Although winter might bring some days of unexpected sunshine, this is probably the time of year when you are thinking about putting your motorhome into some form of storage. The days are getting noticeably shorter and the clocks will be going back anytime soon, so you might be using your motorhome less often as the weather closes in.

So that your motorhome stays in peak condition, protected from the elements and other wear and tear, here are some tips and suggestions as you prepare the vehicle for winter – so that it is ready to use come springtime.

As you prepare to winterise your motorhome, bear in mind that your motorhome insurance policy may spell out certain obligations as to what you need to do when storing your motorhome. Some may also offer discounts if you store your motorhome at a recognised storage site – speak to your insurer for clarification.

Insurance considerations, for the moment, to one side, let’s consider the main areas of focus before you store your motorhome away for winter:


One of the great things about a motorhome, of course, is its versatility and the way it is more or less always ready to get out on the road for excursions even during the winter months. Depending on your lifestyle and the type of motorhome you own, however, you might prefer to think in terms of more secure, off-road storage.

The Caravan and Motorhome Club has 3,000 such pitches at various secure storage sites around the country and many of these are also accredited by the Caravan Storage Site Owners’ Association (CaSSOA) – where the level of security and safe-keeping might even earn you a discount on your motorhome insurance premiums.


Whether you decide to winterise your motorhome by putting it into storage or keep it on your driveway ready for sunnier winter interludes, now is the time of year to give it some pre-winter care and maintenance:

  • wash and clean off the summer’s dust and debris before giving the whole vehicle a good wax – to provide that extra layer of protection that helps preserve the bodywork’s sheen;
  • remember that your motorhome needs to “breathe” when it’s not in use – air vents need to be kept open to prevent damp and mould – so avoid covering the vehicle with any type of tarpaulin;
  • lubricate mechanical parts on the exterior of your motorhome, including the door hinges – this will also help repel moisture and reduce corrosion;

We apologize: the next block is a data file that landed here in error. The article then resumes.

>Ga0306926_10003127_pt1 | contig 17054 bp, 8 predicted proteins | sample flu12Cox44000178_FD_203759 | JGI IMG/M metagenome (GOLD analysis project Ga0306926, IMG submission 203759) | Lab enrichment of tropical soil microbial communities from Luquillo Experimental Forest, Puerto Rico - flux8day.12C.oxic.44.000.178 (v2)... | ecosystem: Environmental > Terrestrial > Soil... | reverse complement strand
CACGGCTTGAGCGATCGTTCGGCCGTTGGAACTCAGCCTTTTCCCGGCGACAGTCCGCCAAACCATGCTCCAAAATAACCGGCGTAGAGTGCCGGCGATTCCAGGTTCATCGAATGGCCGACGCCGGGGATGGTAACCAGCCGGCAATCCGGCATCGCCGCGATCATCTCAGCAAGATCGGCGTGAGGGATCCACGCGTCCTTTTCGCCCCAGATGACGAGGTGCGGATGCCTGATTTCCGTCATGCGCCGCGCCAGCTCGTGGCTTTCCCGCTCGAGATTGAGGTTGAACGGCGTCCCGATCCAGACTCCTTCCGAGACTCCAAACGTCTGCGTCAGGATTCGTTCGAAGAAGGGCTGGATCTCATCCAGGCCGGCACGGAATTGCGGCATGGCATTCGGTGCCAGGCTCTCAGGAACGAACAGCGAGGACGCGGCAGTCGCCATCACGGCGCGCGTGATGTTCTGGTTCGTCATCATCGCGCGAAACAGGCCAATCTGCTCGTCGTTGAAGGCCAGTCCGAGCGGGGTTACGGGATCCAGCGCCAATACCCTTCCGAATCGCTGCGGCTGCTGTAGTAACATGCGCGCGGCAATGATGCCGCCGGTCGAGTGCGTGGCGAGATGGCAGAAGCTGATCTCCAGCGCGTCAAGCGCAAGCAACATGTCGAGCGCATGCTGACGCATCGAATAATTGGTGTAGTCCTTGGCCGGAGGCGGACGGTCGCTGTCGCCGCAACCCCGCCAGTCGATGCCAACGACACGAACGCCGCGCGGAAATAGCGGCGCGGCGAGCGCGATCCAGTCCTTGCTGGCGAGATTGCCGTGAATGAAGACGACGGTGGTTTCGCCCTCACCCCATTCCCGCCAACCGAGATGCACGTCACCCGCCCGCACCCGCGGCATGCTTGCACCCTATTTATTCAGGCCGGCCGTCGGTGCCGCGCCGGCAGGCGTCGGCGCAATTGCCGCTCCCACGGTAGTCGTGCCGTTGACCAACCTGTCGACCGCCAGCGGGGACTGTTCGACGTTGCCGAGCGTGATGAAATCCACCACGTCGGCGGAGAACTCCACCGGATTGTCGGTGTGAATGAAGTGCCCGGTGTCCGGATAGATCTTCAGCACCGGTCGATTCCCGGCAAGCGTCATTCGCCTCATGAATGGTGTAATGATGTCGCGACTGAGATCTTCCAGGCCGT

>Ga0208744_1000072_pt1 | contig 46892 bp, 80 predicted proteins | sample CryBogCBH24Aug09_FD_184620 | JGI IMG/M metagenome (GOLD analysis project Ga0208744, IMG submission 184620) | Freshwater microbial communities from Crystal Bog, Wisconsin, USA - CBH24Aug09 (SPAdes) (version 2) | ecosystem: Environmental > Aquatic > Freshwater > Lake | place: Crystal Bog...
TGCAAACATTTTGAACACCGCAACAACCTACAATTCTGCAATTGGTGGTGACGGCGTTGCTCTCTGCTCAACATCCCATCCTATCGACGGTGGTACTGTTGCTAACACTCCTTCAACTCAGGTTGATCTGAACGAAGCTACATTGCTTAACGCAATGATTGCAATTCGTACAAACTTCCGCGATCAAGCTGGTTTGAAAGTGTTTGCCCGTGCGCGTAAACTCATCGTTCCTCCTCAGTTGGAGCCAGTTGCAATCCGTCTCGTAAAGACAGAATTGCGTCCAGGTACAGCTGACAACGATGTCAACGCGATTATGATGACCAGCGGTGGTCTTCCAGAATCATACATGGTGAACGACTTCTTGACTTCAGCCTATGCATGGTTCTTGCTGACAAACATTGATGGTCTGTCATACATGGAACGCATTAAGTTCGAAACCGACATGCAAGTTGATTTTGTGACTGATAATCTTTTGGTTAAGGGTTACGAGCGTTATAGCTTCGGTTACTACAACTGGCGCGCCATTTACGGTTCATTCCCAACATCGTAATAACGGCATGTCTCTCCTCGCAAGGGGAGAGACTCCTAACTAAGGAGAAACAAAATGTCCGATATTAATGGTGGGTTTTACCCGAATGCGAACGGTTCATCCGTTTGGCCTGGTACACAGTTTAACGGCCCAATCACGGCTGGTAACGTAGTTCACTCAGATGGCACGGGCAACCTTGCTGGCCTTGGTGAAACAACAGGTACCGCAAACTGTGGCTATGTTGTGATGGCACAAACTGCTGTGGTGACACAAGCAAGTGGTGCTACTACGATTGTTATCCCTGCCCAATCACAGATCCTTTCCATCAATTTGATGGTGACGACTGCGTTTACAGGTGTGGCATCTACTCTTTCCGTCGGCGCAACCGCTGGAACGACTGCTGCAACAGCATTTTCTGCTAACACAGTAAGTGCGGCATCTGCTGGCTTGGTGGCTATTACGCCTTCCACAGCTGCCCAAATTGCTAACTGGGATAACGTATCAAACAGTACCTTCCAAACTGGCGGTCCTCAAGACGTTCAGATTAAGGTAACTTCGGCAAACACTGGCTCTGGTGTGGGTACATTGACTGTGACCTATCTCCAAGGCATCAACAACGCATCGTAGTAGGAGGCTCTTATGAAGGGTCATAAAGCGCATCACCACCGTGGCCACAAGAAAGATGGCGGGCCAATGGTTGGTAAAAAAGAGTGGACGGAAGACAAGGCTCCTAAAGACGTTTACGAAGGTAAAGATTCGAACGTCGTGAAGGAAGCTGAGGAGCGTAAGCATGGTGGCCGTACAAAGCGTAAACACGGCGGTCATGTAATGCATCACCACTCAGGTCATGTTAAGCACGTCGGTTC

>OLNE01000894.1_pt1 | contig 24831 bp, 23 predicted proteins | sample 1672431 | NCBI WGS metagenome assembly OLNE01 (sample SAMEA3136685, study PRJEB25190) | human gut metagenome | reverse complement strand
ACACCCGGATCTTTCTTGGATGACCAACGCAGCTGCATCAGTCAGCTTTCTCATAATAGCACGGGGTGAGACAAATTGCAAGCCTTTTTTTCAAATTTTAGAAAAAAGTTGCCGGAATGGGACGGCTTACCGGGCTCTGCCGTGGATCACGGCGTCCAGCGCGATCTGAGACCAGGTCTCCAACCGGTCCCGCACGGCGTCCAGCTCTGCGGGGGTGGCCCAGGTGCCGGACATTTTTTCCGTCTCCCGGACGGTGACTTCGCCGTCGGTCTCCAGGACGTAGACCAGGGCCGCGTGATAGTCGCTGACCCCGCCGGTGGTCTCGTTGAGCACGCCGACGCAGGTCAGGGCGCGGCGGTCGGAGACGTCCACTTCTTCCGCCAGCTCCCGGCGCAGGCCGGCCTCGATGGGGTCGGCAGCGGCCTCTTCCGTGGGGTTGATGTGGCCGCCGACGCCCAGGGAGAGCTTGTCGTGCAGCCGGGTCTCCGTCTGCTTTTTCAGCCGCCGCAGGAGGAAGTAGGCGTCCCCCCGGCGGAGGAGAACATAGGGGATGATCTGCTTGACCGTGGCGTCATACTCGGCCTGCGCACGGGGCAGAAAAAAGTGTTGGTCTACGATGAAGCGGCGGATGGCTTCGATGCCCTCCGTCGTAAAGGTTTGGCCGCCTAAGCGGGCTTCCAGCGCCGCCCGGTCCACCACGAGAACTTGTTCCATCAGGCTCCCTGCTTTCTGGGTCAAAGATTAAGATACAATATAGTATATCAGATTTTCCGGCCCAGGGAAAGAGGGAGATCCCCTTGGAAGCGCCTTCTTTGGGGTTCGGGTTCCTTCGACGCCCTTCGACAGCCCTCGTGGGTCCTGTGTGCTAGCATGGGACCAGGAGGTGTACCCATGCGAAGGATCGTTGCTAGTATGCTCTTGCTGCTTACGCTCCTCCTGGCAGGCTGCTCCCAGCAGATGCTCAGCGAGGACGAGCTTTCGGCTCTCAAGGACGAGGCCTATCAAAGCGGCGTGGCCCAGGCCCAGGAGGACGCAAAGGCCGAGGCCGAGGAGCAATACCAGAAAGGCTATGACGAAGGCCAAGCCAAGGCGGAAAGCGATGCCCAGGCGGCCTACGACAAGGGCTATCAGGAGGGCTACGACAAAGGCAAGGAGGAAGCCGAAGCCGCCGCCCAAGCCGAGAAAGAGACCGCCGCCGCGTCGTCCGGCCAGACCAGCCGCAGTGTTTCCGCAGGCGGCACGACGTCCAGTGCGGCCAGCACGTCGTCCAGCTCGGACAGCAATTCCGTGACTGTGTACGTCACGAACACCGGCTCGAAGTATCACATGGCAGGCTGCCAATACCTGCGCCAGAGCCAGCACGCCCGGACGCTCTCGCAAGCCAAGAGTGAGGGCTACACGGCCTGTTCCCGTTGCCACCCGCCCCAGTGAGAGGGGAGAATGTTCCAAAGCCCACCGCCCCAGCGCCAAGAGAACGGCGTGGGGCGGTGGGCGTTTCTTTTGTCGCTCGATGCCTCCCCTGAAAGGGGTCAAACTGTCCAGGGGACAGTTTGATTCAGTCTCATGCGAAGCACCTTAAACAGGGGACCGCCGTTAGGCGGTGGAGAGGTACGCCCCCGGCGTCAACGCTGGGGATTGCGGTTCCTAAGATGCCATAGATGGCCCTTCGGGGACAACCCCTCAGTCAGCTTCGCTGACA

• check the tyre pressures and inflate them to the recommended working pressure, but remember that the rubber is going to deteriorate faster if the weight of the vehicle is kept on the same tread for too long – better to raise the vehicle on axle-stands to take the weight off the tyres;
  • carefully check the state of all seals around doors and windows, making sure that the rubber has not perished or become damaged – this is one of the most common sources of ingress of water, which may quickly cause very costly, longer-term damage; and
  • if there is evidence of any water ingress, make sure to trace and remedy the problem.


Although a full mechanical service may wait until nearer the time you next use it, prepare the motorhome for its period of storage by changing the oil and consider adding a fuel storage stabiliser (to combat corrosion and prevent the build-up of gum and varnish deposits).

Here at Derby Motorhomes, we advise against the temptation to turn over the engine by starting it too often, since this is likely to circulate the acids and sludge that accumulate in the system. If you do start it, however, make sure to run it for at least half an hour.

An altogether better solution is simply to disconnect and remove the battery, charging it regularly – perhaps with a solar trickle-charger, as advertised by suppliers Maplin.


Give the interior a thorough cleaning, too – not simply for appearances’ sake, but also to help prevent a build-up of damp or to deter pests. Food and crumbs that have accumulated during summer outings present an irresistible treat to mice and other pests during the winter months. So, remove all food from the fridge, clean the inside thoroughly and leave the door ajar.

A quick checklist of further good housekeeping points for the interior of your motorhome includes:

  • draining down all water systems and blowing compressed air through the pipes to ensure that every last drop has been expelled;
  • this is an essential precaution, since any water that freezes in cold weather may burst not only the pipes and storage tanks but also the fittings;
  • disconnect and remove the auxiliary battery or batteries for storage in a dry place where they will not freeze and remember to keep them charged since cold weather shortens their effective working life;
  • disconnect and remove any gas (butane or propane) cylinders and store in a safe and dry place;
  • take out all the bedding and soft furnishings, wash or dry clean it and store it indoors at home.


One of the trickier issues is maintaining ventilation – to discourage the spread of damp and mould – whilst at the same time weather-proofing those openings to prevent insects and other pests from getting in.

Larger ventilation portals, for example, might be covered up with plastic or polythene which is simply taped into place.


Ensure that any awnings have been thoroughly dried so that they can be rolled up and put away until they are needed in the spring or summer.


Whether it is sitting on the driveway at home, or in more permanent storage, visit your motorhome from time to time and, if possible, take it out for a drive, to help even out wear on the tyres that have been bearing the weight of the vehicle for all this time.

Regularly check tyre pressures, oil, brake, and clutch fluids.

Ready for the next season

A little care now, as you winterise your motorhome, may help to ensure it is ready for another season of faithful service come the springtime.